I’ve been a curatorial assistant for the Contemporary Art department at LACMA since November 2016. I was hired after receiving my Bachelor of Arts degree in Art History and Film/Photography from Rice University in Houston (Rice Fight, Never Die!) in May of that year. Concurrent with my last two years of college, I was a Mellon Undergraduate Curatorial Fellow (MUCF) at the Museum of Fine Arts, Houston, under the mentorship of Wortham Curator of Latin American Art and Founding Director of the International Center for Arts of the Americas Mari Carmen Ramírez. Though I could never have imagined it at the time, I gained a wealth of knowledge and experiences during my fellowship that would become the foundation for my full-time employment at LACMA.
One of the most important projects that I worked on as a MUCF at Houston was the permanent collection exhibition, Contingent Beauty: Contemporary Art from Latin America (November 21, 2015–February 27, 2016). This show encompassed objects from the MFAH Latin American Art collection in which the artists translated biting critiques of timely issues grounded in the complex realities of Latin America’s colonial history, political repression, and economic crises into work that was not only aesthetically beautiful but materially subversive. Among these issues were the cycle of poverty, violence, government corruption, globalization, and the war on drugs.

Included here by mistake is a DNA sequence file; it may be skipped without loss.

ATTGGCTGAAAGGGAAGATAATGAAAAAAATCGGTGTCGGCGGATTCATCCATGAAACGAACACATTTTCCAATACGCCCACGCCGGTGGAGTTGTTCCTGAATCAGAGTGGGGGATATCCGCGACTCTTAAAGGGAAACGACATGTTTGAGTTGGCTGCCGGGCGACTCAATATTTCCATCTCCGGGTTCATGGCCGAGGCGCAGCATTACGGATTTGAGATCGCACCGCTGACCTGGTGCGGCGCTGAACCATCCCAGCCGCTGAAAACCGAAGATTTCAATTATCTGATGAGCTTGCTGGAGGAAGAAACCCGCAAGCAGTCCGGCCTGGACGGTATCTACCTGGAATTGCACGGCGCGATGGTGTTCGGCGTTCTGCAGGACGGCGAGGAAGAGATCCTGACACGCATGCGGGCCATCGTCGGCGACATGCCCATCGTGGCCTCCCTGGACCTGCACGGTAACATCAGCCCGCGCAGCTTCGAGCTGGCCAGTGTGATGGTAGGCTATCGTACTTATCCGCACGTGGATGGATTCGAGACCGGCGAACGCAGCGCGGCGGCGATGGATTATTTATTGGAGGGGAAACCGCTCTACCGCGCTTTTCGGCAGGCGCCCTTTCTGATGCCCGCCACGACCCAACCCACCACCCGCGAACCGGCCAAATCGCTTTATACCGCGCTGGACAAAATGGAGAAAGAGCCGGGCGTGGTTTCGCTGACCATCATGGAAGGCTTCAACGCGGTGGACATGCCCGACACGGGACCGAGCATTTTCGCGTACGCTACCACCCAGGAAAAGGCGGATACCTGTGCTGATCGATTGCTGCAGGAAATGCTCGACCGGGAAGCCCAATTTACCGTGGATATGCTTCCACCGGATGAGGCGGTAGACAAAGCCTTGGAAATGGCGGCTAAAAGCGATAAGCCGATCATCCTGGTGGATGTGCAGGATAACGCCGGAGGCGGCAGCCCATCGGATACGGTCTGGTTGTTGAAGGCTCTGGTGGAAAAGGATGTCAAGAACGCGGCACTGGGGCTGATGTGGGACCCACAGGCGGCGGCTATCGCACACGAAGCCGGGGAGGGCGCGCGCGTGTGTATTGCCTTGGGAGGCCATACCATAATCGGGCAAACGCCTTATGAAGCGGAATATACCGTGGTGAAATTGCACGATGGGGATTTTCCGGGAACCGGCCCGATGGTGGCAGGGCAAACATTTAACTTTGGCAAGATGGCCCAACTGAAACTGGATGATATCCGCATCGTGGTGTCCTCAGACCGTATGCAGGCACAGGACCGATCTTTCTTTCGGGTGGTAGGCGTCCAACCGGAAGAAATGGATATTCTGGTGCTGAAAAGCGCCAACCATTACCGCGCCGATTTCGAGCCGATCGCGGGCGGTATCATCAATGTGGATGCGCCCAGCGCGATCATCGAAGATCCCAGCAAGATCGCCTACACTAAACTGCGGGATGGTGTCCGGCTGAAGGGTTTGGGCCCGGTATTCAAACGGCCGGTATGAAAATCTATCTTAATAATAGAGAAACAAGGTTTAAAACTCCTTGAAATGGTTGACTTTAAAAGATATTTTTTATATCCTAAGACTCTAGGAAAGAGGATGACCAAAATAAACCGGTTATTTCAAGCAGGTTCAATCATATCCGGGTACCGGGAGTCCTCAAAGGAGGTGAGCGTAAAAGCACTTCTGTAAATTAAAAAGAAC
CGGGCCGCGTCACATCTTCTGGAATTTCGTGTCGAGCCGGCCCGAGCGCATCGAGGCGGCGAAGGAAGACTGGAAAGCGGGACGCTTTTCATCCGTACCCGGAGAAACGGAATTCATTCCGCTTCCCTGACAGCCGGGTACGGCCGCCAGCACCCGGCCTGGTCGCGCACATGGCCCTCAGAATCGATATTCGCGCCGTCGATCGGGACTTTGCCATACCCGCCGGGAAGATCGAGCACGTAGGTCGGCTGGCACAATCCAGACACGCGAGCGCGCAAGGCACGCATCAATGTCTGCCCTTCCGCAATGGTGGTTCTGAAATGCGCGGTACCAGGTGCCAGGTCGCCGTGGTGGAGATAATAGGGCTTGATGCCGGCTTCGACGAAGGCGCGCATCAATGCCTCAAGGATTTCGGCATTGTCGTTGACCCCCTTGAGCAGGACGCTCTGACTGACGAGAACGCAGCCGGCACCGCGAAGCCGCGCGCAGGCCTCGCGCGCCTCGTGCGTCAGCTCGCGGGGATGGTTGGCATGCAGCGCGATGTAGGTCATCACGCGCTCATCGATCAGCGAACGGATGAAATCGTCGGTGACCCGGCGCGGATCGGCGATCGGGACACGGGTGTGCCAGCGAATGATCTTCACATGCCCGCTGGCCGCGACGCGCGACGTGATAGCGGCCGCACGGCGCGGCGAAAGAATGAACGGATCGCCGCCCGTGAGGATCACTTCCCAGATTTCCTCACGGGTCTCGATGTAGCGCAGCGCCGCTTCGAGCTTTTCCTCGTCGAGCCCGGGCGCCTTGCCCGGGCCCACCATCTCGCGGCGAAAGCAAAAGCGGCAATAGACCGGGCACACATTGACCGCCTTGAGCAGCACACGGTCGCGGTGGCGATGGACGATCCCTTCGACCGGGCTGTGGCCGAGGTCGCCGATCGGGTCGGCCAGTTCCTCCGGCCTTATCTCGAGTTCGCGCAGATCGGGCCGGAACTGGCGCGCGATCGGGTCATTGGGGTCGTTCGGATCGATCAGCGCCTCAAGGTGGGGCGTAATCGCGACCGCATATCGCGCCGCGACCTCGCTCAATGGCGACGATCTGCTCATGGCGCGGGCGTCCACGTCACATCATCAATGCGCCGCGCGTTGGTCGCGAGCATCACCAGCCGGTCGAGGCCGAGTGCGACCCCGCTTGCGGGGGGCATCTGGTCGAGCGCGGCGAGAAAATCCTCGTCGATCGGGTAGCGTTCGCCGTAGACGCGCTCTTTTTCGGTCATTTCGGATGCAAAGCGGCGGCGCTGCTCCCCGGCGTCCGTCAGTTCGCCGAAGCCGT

One of the pieces that was nearest to my heart was Obra Negra [Black Opus] (2007–08) by Johanna Calle (b. 1965). To create this installation’s 77 drawings, which depict the informal housing structures found in slums throughout Calle’s native country of Colombia, the artist painstakingly cut chicken wire and carefully sewed it onto cardboard. The title, “obra negra”—a term used in the country for a building in the process of being constructed—points to the nature of these impoverished residences, which are perpetually in various stages of construction, reconstruction, repair, and decay. Due to high housing costs, families typically construct another floor above their existing residences in order to allow their children to start their own families. Often concerned with the cyclical nature of poverty in her practice, the artist illustrates many of these haphazard buildings as sprouting from the bodies, or simply the legs, of young girls. These anonymous females are simultaneously the daughters of poor families, figuratively “stuck” to these structures as caretakers for their siblings while both parents work very long hours for very little pay, and the mothers who were unable to provide a better life for the next generation of slum-dwellers due to their lack of economic and educational resources.